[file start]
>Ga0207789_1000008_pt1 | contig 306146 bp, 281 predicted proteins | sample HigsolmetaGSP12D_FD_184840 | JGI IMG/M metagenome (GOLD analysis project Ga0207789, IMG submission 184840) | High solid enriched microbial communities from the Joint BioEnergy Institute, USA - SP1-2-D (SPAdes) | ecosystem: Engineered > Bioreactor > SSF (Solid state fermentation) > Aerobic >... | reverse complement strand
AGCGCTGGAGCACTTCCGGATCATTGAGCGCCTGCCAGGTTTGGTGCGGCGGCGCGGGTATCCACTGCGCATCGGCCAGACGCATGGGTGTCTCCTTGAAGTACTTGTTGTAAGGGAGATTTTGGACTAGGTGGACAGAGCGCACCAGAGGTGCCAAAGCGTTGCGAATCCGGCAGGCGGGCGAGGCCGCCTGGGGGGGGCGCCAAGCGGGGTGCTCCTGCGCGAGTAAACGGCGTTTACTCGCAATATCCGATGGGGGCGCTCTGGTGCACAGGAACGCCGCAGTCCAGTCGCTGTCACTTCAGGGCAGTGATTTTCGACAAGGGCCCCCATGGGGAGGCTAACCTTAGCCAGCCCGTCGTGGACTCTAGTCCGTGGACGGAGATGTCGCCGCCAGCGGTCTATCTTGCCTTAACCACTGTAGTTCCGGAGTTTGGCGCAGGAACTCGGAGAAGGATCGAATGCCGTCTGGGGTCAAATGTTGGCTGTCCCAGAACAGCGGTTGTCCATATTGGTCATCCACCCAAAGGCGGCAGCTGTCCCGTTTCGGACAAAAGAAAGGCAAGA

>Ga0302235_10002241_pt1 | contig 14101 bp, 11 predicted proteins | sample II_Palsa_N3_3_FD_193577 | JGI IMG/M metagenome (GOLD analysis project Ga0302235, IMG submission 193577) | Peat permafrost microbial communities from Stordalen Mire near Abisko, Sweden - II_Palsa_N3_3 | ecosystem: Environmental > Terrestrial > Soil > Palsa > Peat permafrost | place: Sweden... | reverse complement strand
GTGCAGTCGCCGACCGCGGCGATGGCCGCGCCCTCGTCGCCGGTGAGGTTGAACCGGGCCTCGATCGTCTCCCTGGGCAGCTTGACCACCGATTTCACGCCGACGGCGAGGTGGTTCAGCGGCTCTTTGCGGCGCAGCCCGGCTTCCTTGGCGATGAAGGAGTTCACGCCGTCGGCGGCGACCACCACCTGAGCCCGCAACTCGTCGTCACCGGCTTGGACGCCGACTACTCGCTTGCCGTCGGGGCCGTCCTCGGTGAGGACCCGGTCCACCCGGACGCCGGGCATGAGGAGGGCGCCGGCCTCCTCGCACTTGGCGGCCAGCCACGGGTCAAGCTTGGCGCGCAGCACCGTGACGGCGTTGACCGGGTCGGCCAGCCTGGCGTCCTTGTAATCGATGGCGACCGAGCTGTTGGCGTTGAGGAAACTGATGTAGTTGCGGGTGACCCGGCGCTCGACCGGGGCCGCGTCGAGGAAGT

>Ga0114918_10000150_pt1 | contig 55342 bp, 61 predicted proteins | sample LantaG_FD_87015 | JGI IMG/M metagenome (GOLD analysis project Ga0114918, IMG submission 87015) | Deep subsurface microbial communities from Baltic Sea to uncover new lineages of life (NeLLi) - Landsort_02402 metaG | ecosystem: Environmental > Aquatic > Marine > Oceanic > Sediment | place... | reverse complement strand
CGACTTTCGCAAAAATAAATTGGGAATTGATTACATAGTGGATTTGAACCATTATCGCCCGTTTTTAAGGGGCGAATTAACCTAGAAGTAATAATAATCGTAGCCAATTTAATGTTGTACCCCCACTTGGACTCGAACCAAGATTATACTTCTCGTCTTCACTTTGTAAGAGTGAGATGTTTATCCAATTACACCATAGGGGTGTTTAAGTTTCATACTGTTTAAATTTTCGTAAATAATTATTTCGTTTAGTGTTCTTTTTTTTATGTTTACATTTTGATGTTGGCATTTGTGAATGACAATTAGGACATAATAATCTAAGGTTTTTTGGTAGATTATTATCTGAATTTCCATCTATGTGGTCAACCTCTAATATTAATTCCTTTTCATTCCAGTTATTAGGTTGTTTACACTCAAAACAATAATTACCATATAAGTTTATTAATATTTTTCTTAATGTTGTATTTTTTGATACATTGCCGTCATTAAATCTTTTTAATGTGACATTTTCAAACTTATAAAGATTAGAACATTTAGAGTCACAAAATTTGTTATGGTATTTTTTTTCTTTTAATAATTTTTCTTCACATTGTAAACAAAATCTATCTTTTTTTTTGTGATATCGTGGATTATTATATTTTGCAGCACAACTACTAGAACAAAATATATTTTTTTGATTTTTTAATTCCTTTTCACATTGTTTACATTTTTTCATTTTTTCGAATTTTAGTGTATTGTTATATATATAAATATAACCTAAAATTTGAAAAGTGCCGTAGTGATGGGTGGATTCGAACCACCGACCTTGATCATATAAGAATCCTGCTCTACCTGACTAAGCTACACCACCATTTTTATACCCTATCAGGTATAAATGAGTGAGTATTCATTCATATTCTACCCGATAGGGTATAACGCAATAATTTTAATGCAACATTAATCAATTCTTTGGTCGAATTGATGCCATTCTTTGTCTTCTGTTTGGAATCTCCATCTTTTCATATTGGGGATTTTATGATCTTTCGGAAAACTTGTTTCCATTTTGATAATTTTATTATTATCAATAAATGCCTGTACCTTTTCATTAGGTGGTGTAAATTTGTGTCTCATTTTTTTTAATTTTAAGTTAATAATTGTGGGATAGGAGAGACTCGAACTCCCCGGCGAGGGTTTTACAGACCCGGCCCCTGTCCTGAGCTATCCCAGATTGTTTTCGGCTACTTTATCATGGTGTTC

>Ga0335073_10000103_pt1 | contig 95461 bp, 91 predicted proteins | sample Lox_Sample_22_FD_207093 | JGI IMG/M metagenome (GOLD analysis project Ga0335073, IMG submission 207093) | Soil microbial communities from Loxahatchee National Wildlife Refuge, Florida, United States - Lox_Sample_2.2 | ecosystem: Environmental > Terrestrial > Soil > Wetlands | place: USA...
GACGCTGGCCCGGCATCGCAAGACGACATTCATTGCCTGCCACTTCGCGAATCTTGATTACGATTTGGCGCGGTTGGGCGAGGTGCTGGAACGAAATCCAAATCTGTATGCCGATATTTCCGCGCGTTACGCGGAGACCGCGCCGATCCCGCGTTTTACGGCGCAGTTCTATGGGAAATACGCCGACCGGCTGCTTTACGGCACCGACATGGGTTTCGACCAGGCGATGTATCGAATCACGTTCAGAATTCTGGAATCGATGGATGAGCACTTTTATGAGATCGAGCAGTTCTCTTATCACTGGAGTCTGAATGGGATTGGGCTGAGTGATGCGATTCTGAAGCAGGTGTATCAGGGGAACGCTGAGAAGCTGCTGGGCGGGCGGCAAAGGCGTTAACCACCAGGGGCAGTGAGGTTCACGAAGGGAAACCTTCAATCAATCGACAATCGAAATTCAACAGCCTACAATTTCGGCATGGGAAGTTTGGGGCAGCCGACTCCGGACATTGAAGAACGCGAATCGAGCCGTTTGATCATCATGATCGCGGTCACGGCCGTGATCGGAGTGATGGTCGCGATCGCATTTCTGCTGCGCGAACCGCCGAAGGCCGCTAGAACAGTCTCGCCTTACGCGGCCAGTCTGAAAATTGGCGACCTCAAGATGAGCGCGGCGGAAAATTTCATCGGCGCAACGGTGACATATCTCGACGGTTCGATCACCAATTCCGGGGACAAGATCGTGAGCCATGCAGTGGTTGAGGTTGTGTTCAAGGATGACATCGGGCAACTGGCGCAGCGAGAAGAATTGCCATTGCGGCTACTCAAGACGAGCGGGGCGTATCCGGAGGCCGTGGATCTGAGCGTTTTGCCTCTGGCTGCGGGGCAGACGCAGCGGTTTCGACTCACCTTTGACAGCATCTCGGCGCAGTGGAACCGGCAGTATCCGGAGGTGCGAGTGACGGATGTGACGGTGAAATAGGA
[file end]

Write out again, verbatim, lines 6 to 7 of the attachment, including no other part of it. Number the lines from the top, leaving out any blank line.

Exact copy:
CGACTTTCGCAAAAATAAATTGGGAATTGATTACATAGTGGATTTGAACCATTATCGCCCGTTTTTAAGGGGCGAATTAACCTAGAAGTAATAATAATCGTAGCCAATTTAATGTTGTACCCCCACTTGGACTCGAACCAAGATTATACTTCTCGTCTTCACTTTGTAAGAGTGAGATGTTTATCCAATTACACCATAGGGGTGTTTAAGTTTCATACTGTTTAAATTTTCGTAAATAATTATTTCGTTTAGTGTTCTTTTTTTTATGTTTACATTTTGATGTTGGCATTTGTGAATGACAATTAGGACATAATAATCTAAGGTTTTTTGGTAGATTATTATCTGAATTTCCATCTATGTGGTCAACCTCTAATATTAATTCCTTTTCATTCCAGTTATTAGGTTGTTTACACTCAAAACAATAATTACCATATAAGTTTATTAATATTTTTCTTAATGTTGTATTTTTTGATACATTGCCGTCATTAAATCTTTTTAATGTGACATTTTCAAACTTATAAAGATTAGAACATTTAGAGTCACAAAATTTGTTATGGTATTTTTTTTCTTTTAATAATTTTTCTTCACATTGTAAACAAAATCTATCTTTTTTTTTGTGATATCGTGGATTATTATATTTTGCAGCACAACTACTAGAACAAAATATATTTTTTTGATTTTTTAATTCCTTTTCACATTGTTTACATTTTTTCATTTTTTCGAATTTTAGTGTATTGTTATATATATAAATATAACCTAAAATTTGAAAAGTGCCGTAGTGATGGGTGGATTCGAACCACCGACCTTGATCATATAAGAATCCTGCTCTACCTGACTAAGCTACACCACCATTTTTATACCCTATCAGGTATAAATGAGTGAGTATTCATTCATATTCTACCCGATAGGGTATAACGCAATAATTTTAATGCAACATTAATCAATTCTTTGGTCGAATTGATGCCATTCTTTGTCTTCTGTTTGGAATCTCCATCTTTTCATATTGGGGATTTTATGATCTTTCGGAAAACTTGTTTCCATTTTGATAATTTTATTATTATCAATAAATGCCTGTACCTTTTCATTAGGTGGTGTAAATTTGTGTCTCATTTTTTTTAATTTTAAGTTAATAATTGTGGGATAGGAGAGACTCGAACTCCCCGGCGAGGGTTTTACAGACCCGGCCCCTGTCCTGAGCTATCCCAGATTGTTTTCGGCTACTTTATCATGGTGTTC

>Ga0335073_10000103_pt1 | contig 95461 bp, 91 predicted proteins | sample Lox_Sample_22_FD_207093 | JGI IMG/M metagenome (GOLD analysis project Ga0335073, IMG submission 207093) | Soil microbial communities from Loxahatchee National Wildlife Refuge, Florida, United States - Lox_Sample_2.2 | ecosystem: Environmental > Terrestrial > Soil > Wetlands | place: USA...